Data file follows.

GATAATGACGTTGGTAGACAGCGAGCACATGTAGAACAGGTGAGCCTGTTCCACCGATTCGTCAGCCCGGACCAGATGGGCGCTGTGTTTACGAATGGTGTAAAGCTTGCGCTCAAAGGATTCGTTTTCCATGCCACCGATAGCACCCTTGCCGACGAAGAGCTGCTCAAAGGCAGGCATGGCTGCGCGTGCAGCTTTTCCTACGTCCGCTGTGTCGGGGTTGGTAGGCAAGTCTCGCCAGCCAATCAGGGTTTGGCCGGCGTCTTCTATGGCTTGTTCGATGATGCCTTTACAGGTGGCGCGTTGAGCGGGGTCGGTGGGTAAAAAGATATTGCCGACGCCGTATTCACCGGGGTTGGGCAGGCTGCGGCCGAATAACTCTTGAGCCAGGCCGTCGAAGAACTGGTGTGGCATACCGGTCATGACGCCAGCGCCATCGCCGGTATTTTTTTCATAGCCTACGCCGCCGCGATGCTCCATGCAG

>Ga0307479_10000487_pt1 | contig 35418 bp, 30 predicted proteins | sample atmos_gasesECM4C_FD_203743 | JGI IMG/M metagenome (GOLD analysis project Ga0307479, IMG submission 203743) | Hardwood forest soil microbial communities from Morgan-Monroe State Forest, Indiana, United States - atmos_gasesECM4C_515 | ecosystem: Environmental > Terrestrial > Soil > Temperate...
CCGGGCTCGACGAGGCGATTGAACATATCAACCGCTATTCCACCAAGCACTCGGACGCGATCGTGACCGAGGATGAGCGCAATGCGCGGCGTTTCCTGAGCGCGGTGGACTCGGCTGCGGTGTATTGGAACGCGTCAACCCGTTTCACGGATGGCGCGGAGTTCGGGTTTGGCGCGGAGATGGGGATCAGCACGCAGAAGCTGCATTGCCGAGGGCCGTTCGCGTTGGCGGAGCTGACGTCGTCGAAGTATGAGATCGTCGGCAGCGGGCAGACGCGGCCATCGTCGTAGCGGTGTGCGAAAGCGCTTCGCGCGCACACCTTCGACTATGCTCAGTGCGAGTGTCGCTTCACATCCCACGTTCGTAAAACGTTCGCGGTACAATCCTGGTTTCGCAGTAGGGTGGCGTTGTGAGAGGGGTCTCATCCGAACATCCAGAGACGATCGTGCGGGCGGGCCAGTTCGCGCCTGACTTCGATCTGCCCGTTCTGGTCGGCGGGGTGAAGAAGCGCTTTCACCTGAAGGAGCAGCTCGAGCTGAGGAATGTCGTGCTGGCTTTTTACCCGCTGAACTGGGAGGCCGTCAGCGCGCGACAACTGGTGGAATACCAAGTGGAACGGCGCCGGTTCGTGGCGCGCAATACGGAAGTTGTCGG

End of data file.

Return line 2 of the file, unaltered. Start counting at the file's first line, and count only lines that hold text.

>Ga0307479_10000487_pt1 | contig 35418 bp, 30 predicted proteins | sample atmos_gasesECM4C_FD_203743 | JGI IMG/M metagenome (GOLD analysis project Ga0307479, IMG submission 203743) | Hardwood forest soil microbial communities from Morgan-Monroe State Forest, Indiana, United States - atmos_gasesECM4C_515 | ecosystem: Environmental > Terrestrial > Soil > Temperate...